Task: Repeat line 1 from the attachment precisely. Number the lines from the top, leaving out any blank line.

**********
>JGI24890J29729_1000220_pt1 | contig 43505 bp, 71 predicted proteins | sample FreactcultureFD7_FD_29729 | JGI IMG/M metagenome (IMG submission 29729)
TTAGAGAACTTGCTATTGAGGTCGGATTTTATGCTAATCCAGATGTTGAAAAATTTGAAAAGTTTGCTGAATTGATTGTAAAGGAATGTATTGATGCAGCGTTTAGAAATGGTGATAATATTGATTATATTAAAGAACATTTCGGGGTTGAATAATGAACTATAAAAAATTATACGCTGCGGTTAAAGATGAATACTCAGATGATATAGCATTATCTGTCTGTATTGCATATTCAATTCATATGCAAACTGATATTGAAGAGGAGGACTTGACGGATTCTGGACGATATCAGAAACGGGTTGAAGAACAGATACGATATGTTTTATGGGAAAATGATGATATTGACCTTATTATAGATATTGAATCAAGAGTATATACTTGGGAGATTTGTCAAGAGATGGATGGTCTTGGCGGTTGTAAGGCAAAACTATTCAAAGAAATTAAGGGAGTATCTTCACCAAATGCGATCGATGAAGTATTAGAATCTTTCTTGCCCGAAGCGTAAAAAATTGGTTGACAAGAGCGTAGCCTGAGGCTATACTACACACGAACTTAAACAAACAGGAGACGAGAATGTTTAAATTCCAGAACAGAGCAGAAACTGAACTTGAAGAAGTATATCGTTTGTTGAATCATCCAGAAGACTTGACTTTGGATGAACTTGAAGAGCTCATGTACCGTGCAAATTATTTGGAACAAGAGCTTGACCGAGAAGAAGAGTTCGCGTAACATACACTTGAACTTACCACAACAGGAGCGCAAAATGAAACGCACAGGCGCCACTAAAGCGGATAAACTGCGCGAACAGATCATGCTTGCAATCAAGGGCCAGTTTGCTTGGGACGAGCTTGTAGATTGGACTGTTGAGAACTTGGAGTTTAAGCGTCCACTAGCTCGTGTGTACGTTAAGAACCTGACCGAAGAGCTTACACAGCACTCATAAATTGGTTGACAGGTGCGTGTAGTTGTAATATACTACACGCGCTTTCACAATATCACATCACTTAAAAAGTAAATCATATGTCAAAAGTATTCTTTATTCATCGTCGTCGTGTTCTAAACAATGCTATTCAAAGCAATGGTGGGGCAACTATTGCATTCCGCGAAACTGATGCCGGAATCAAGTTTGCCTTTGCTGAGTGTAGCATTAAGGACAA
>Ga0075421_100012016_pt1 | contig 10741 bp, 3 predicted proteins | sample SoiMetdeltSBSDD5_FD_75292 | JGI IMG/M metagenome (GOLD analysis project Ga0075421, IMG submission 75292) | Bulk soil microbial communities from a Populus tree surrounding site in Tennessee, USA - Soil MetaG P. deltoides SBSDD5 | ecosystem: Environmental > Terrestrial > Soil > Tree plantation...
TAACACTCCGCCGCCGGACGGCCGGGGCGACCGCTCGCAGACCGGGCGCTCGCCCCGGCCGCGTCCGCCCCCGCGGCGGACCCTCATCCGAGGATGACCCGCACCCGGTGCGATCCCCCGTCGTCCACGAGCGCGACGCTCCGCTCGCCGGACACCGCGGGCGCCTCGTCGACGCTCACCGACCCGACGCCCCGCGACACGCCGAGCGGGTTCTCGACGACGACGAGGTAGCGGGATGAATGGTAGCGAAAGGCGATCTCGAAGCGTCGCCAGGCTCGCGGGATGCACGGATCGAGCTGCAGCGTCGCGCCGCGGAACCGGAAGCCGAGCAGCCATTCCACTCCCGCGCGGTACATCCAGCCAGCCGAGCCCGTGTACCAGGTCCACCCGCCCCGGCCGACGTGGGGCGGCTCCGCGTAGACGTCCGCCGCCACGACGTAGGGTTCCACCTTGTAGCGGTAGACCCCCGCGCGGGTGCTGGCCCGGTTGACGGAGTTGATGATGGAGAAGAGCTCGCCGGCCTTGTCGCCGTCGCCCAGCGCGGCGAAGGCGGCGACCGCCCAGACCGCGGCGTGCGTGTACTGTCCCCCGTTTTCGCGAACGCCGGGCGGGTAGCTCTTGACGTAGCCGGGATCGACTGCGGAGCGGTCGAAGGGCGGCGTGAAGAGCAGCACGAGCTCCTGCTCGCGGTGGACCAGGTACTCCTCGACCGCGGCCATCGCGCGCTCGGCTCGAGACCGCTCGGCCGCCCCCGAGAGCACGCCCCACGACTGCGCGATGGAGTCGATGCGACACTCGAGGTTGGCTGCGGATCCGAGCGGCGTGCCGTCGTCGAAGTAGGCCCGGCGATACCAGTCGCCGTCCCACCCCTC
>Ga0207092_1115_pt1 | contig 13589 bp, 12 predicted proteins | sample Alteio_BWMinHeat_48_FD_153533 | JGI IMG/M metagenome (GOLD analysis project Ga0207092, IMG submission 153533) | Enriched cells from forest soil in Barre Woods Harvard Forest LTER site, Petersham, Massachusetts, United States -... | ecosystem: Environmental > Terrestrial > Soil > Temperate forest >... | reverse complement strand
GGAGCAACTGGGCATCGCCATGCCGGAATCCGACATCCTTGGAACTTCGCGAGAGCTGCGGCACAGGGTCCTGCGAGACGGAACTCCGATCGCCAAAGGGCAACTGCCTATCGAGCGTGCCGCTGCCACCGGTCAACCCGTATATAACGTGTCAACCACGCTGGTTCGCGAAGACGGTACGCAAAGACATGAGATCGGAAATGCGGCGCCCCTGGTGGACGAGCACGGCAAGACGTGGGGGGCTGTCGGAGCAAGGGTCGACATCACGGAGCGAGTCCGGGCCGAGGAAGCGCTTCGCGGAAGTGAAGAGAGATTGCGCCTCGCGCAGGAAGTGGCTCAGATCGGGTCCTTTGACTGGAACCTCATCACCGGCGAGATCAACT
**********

>JGI24890J29729_1000220_pt1 | contig 43505 bp, 71 predicted proteins | sample FreactcultureFD7_FD_29729 | JGI IMG/M metagenome (IMG submission 29729)